It’s Saint Blaise’s Day – the day where you can get your throat blessed by the imposition of candles.
St Blaise, according to legend, cured a boy of choking on a fishbone and, since then, he has been invoked as an intercessor for good health. Fr Owen will give blessing of throats and say the prayers for the sick at St Luke’s Chapel in Withybush hospital at 2pm today.
St Blaise was the bishop of Sebastea in Armenia in the early 4th century. While the truth of the fishbone story is debated, it is known that many people went to him for prayers when they were sick and that he cured many of them. There are ancient medical texts in which he is referenced. During a persecution he was taken captive and attacked with spiked iron paddles before being martyred by beheading. He is the patron saint of wool manufactures because the instrument of his torture resembled that of a wool-comber’s comb, called a carding tool (pictured).
There is another legend: On the way to Sebastea, Blaise met a poor woman whose pig had been taken by a wolf. At the command of Blaise, the wolf returned the pig to its owner, safe and well. Later, while Blaise was in prison awaiting execution, the woman whose pig he’d saved came to see him. She gave him two wax candles as a gift to light his prison cell. Hence the blessing with candles which were themselves blessed yesterday.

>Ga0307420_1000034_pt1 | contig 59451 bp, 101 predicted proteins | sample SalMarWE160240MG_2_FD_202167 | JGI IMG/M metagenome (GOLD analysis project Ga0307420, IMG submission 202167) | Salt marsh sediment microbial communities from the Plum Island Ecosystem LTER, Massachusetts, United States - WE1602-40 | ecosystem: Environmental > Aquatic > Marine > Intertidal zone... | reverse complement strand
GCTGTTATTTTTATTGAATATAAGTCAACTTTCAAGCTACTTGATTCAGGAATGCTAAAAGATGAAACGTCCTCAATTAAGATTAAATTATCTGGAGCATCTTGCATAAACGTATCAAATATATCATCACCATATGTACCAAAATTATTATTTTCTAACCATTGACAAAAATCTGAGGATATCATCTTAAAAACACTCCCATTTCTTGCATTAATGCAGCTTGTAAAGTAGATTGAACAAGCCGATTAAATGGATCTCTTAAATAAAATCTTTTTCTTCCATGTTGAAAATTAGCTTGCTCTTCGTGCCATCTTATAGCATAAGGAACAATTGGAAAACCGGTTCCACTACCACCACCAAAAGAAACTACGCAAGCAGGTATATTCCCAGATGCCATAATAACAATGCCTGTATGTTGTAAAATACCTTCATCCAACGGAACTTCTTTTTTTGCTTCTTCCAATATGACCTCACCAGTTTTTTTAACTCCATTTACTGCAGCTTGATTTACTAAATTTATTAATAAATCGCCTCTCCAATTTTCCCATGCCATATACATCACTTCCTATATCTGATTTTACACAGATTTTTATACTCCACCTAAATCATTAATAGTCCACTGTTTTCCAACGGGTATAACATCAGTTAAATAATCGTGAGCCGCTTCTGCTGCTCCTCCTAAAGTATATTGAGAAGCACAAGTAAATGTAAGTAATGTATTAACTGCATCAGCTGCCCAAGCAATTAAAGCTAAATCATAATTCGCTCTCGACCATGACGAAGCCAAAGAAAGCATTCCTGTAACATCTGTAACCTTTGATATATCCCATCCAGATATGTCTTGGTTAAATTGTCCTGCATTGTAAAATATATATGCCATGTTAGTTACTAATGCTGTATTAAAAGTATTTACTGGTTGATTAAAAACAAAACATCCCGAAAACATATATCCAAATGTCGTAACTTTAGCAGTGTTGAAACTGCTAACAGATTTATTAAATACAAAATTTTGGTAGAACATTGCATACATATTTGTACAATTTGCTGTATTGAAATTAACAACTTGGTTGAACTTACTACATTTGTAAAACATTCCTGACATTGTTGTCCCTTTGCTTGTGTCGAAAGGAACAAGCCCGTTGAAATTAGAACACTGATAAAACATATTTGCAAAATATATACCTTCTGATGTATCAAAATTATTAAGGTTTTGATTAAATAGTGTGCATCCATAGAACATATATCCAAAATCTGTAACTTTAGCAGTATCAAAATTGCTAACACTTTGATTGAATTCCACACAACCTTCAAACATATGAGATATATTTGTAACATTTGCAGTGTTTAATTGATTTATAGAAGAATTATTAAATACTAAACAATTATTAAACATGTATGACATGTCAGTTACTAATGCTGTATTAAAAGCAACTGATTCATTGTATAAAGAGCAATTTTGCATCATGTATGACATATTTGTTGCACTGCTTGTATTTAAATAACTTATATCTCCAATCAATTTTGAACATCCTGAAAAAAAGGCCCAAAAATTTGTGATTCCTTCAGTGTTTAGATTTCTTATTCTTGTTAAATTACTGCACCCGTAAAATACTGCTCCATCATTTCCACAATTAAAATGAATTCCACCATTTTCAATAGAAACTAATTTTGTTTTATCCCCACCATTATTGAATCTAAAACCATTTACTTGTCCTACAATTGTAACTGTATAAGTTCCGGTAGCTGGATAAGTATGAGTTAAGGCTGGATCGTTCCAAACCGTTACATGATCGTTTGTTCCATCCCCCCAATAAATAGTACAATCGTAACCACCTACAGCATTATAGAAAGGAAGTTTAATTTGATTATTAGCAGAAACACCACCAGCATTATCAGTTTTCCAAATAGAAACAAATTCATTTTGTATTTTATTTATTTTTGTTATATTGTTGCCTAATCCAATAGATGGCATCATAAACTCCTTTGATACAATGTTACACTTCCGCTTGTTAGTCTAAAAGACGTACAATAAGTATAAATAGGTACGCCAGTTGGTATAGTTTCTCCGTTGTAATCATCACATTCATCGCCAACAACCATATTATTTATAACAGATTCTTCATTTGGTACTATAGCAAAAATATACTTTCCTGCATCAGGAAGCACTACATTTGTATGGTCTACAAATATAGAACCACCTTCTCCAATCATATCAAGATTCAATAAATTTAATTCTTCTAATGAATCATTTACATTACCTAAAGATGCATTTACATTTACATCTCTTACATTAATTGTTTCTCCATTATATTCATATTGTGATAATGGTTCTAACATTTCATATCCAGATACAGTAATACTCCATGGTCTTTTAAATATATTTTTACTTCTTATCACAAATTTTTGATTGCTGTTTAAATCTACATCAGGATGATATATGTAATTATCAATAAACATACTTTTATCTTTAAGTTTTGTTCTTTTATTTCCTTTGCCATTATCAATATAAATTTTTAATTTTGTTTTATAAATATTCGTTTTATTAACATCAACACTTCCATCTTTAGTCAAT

…and so, in our parish, we have blessed the candles and carried the light into the Church – a light to enlighten all nations!
And tomorrow at 2pm in the hospital, we shall bless throats.
February 2nd is the feast of the Presentation of the Lord in the Temple, sometimes known as Candlemas. The feast recalls the Jewish purification rites, which would have taken place 40 days after the birth of a child. It was on this occasion when Mary offered sacrifices for her and her son’s purification, and also when the Holy Family met Anna and Simeon in the temple.
We recall on this day, and on Good Friday, the prophecy of Simeon that “a sword shall pierce you own soul too, so that the secret thoughts of many might be revealed” (Luke 2:34-35).
On this day’s Mass, the candles that are to be used for the next liturgical year are blessed, hence the common name for the day ‘Candlemas’. Each member of the congregation also gets to keep a blessed candle for use in their home. Traditionally this candle was used to light the way of the priest from the font door of the home to the sick bed, when he was bringing Holy Communion to the ill and dying. Many still like to keep to this practice and it is not uncommon to be met at the door of the house with a lit candle when arriving with the Blessed Sacrament. Others light their candles in times of strife as an act of prayer– the polish community light their candles in heavy storms and pray for good weather to return.
Two of the candles, which are blessed on this day, are then used the following day, February 3rd, the day of Saint Blaise. St Blaise cured a child of choking on a fishbone and, as such, he has become the patron saint of illnesses of the throat. The blessing of throats, by invoking the intercession of St Blaise, is carried out on this day by placing the two candles across the throats of the faithful.